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Is an HIV Catastrophe Coming to Europe?

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A report finds that HIV infections there are outstripping diagnoses.

Europe has seen a rise in undiagnosed HIV infections — the World Health Organization (WHO) and European Center for Disease Prevention and Control (ECDC) reported that between at least 2018 to 2021, there have been more HIV infections than diagnoses.

The full report showed that testing rates fell during the COVID-19 pandemic and has hindered progress toward eliminating new HIV transmissions by 2030.

“We should all be deeply concerned by the data on HIV testing, treatment and care in Europe and Central Asia,” said Dr. Hans Henri P. Kluge, WHO Regional Director for Europe. “Continuing, widespread stigma around HIV is deterring people from getting tested and is steering us dangerously off course from meeting our 2030 goal of ending AIDS.”

A model used to predict the estimated number of infections and comparing that to testing data from 46 of the 53 countries in the WHO’s European region estimated that one in eight people living with HIV in those regions remain undiagnosed.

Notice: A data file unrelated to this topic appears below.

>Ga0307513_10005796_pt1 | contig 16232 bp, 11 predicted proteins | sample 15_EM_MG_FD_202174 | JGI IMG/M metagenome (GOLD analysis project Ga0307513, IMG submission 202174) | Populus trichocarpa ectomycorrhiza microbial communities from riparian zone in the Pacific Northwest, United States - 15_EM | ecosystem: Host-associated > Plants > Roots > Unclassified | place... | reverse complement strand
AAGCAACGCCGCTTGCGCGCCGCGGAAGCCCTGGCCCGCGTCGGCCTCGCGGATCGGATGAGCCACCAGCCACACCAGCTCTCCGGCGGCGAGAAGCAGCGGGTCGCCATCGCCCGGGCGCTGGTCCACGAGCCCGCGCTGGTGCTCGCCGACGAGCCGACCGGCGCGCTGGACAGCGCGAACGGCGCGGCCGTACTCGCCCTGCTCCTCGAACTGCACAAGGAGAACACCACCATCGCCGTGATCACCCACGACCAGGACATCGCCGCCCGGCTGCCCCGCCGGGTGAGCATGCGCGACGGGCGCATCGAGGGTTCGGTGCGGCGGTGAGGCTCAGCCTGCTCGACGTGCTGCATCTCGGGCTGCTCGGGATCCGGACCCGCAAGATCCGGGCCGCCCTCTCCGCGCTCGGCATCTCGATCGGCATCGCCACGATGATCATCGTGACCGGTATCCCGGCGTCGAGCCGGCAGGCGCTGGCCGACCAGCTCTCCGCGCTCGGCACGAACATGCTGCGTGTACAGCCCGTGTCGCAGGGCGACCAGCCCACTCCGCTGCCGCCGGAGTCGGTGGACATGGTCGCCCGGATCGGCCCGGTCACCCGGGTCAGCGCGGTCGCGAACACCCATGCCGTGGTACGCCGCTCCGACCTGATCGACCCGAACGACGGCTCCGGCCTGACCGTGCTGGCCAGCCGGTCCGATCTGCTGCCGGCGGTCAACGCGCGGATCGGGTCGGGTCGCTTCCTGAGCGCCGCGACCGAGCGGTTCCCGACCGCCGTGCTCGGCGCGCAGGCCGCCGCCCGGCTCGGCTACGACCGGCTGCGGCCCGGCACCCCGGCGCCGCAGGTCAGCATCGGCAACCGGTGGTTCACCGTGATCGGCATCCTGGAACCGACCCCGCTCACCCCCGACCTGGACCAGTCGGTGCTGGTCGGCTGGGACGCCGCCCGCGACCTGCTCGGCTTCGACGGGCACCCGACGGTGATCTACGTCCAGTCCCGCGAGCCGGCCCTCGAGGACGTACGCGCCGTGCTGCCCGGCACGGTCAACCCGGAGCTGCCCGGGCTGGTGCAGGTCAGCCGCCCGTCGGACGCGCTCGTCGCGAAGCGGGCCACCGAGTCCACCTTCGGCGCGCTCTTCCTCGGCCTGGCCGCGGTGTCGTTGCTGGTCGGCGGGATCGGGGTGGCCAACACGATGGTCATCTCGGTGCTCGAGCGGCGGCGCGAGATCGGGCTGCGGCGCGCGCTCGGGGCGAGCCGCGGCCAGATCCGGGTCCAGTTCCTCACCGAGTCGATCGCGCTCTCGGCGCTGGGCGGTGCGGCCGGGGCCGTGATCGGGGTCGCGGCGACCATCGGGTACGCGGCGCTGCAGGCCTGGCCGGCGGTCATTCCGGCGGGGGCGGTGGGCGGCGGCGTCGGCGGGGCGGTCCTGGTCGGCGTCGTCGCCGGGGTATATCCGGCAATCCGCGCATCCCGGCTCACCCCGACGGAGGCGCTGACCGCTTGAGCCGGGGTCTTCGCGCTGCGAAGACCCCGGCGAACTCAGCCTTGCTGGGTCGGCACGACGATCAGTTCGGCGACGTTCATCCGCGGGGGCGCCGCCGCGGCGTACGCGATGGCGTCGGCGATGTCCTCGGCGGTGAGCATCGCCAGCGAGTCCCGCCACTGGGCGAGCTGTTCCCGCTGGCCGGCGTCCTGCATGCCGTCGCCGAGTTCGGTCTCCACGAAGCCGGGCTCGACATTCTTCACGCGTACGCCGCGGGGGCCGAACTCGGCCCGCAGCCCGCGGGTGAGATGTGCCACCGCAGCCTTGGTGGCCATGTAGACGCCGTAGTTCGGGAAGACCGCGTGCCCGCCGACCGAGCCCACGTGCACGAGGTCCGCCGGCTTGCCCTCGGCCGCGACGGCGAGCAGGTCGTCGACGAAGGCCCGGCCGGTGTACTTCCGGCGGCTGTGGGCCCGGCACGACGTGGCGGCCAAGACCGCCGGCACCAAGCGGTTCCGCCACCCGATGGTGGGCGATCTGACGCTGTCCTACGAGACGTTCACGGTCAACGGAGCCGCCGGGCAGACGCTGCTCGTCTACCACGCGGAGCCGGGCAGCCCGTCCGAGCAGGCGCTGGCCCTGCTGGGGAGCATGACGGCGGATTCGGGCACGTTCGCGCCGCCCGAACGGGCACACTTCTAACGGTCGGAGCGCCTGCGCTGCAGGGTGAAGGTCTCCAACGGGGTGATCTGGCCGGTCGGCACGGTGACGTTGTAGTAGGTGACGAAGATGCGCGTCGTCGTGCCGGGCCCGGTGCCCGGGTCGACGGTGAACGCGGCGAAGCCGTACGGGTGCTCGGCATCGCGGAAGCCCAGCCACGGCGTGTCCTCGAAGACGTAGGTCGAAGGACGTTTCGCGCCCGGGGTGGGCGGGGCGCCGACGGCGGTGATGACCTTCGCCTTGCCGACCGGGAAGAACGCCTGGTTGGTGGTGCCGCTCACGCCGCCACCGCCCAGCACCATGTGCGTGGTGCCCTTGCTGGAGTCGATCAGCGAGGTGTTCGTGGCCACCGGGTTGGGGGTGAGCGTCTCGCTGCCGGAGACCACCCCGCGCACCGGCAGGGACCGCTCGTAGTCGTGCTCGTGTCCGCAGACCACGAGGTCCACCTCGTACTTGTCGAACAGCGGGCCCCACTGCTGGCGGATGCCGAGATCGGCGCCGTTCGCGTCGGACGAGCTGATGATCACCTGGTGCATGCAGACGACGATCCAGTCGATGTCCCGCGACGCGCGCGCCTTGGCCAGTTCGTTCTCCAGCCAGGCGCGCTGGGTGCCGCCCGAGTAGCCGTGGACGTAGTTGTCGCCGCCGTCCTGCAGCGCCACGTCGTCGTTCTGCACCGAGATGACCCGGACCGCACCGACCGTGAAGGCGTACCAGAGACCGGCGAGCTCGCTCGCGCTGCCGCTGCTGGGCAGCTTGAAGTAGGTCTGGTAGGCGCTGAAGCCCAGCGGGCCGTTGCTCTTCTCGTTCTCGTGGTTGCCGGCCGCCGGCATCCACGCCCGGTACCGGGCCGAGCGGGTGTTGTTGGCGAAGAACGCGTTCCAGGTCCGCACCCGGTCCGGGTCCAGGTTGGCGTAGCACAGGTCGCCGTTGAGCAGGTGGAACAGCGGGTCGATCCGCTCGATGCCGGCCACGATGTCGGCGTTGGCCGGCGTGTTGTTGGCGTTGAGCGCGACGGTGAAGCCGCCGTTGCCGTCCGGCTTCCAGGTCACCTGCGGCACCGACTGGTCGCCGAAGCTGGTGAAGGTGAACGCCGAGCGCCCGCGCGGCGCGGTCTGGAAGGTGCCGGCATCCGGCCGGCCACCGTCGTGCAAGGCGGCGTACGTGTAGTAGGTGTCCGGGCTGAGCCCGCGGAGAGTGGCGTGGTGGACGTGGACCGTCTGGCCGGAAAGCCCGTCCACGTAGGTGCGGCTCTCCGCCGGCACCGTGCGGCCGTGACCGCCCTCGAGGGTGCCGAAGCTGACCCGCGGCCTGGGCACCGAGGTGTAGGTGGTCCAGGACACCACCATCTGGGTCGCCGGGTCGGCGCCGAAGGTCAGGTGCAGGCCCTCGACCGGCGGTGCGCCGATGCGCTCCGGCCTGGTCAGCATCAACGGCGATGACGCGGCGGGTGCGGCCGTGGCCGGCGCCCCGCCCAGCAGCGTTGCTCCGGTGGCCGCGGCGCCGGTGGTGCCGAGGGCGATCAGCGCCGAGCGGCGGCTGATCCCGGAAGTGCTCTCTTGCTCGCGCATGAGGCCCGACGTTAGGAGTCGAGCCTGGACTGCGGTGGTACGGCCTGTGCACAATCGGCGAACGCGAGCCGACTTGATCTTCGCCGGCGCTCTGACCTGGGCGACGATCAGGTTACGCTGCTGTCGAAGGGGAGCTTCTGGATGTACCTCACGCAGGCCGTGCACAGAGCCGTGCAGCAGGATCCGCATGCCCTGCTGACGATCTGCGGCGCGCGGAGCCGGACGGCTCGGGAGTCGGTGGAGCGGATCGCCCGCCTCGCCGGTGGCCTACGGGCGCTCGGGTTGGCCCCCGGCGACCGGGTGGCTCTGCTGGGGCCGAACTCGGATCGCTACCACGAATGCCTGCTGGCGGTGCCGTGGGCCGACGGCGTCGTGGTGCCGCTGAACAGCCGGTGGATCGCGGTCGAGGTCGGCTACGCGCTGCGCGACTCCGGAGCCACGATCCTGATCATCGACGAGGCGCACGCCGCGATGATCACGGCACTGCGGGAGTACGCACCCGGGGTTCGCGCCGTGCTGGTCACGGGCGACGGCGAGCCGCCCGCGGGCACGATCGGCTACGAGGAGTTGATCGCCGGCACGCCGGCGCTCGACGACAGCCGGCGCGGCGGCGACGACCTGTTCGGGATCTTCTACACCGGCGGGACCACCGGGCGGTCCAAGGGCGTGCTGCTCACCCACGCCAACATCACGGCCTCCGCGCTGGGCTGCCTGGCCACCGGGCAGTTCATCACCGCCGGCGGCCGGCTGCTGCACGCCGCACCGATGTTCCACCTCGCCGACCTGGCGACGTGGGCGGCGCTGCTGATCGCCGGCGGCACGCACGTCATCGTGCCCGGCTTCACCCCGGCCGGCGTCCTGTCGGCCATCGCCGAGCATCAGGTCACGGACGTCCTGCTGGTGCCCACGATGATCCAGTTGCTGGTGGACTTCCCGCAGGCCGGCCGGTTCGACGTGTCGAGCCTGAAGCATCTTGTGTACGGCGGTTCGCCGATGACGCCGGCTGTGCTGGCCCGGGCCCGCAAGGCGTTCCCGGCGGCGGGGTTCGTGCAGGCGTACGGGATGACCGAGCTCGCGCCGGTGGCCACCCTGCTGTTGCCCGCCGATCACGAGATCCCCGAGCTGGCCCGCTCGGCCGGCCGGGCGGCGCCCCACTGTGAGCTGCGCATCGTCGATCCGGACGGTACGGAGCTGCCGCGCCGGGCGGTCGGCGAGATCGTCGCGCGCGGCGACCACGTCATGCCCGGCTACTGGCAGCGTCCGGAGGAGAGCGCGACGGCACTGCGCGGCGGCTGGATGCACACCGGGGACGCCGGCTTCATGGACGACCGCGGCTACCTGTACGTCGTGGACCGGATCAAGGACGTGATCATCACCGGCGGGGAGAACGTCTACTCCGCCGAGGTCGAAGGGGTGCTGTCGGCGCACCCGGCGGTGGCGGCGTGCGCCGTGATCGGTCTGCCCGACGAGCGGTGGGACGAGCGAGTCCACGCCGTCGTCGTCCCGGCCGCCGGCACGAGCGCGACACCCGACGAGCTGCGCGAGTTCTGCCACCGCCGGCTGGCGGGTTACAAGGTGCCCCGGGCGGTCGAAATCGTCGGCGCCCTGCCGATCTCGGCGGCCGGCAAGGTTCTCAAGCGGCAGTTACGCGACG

A disruption in testing and treatment matter. The longer the time period between infection and diagnosis, the higher the probability of death or severe illness. Additionally, it raises the risk of unknowingly passing on the virus to other partners.

The report further discusses the overstretched resources during the pandemic, which ultimately led to many countries struggling to test and report new infections during the pandemic. Under-diagnosis and under-reporting make late HIV diagnosis a major challenge in the region.

Moving forward, new strategies are required to improve early diagnosis. Expanding diversified and user-friendly approaches to HIV testing is thought to help make more people aware of their infection.

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